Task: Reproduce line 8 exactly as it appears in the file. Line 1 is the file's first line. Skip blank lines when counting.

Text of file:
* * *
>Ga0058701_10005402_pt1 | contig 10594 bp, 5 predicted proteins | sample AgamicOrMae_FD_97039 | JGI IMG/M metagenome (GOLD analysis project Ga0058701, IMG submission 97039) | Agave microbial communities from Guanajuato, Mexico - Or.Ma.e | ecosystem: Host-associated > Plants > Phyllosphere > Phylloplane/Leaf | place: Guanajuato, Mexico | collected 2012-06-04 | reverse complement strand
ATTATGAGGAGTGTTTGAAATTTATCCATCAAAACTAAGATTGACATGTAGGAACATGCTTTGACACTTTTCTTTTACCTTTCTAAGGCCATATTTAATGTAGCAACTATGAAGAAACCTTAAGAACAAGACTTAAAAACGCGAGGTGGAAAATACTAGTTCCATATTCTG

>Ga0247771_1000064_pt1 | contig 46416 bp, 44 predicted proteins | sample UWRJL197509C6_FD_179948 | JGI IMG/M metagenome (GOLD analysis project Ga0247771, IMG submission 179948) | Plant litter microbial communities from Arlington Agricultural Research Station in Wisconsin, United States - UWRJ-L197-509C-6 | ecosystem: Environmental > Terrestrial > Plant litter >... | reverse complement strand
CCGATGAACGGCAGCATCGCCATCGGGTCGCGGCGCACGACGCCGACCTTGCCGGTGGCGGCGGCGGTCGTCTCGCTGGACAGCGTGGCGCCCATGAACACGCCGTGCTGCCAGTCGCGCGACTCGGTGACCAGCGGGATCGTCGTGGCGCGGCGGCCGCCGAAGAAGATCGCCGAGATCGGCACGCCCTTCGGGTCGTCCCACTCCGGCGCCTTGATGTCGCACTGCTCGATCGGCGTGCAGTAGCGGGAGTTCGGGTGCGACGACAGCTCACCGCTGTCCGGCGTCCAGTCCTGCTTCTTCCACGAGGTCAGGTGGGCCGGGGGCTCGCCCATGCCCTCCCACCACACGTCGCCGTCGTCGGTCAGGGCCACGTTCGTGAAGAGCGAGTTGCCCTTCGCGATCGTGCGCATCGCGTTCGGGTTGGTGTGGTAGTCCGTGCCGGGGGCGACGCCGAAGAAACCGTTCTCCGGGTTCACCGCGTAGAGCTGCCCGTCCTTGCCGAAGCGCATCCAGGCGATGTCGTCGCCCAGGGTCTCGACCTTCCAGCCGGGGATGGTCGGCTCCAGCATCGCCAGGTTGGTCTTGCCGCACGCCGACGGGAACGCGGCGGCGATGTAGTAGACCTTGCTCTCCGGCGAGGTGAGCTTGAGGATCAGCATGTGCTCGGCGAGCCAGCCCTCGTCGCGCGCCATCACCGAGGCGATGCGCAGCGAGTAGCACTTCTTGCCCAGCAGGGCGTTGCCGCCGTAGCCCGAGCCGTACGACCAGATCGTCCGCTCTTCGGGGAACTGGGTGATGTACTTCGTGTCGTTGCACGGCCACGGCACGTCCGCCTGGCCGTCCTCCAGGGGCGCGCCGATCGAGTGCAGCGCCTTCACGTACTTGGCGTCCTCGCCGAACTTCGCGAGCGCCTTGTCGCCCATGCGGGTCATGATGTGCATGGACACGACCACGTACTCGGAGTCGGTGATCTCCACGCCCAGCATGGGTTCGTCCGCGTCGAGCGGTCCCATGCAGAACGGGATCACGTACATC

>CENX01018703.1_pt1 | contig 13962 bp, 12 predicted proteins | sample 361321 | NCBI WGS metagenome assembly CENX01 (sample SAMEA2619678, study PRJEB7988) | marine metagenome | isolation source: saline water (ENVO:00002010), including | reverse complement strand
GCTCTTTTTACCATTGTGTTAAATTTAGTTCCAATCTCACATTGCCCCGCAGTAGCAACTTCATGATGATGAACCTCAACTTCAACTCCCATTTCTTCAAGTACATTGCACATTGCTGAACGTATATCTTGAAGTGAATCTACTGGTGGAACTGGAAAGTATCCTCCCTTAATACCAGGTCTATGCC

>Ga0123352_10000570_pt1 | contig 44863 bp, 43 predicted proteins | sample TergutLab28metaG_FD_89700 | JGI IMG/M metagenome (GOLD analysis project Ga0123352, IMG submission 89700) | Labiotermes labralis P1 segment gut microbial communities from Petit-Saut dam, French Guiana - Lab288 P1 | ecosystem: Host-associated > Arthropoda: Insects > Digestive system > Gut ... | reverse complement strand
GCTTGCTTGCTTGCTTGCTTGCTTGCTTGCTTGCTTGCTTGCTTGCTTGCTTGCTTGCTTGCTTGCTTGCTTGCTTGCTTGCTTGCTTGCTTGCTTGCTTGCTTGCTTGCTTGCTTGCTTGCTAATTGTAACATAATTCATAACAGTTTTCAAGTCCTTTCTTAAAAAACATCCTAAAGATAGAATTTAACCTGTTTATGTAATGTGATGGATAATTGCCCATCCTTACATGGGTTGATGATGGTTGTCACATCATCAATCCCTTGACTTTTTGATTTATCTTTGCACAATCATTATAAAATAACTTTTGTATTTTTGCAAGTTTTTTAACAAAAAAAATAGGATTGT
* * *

GCTTGCTTGCTTGCTTGCTTGCTTGCTTGCTTGCTTGCTTGCTTGCTTGCTTGCTTGCTTGCTTGCTTGCTTGCTTGCTTGCTTGCTTGCTTGCTTGCTTGCTTGCTTGCTTGCTTGCTTGCTAATTGTAACATAATTCATAACAGTTTTCAAGTCCTTTCTTAAAAAACATCCTAAAGATAGAATTTAACCTGTTTATGTAATGTGATGGATAATTGCCCATCCTTACATGGGTTGATGATGGTTGTCACATCATCAATCCCTTGACTTTTTGATTTATCTTTGCACAATCATTATAAAATAACTTTTGTATTTTTGCAAGTTTTTTAACAAAAAAAATAGGATTGT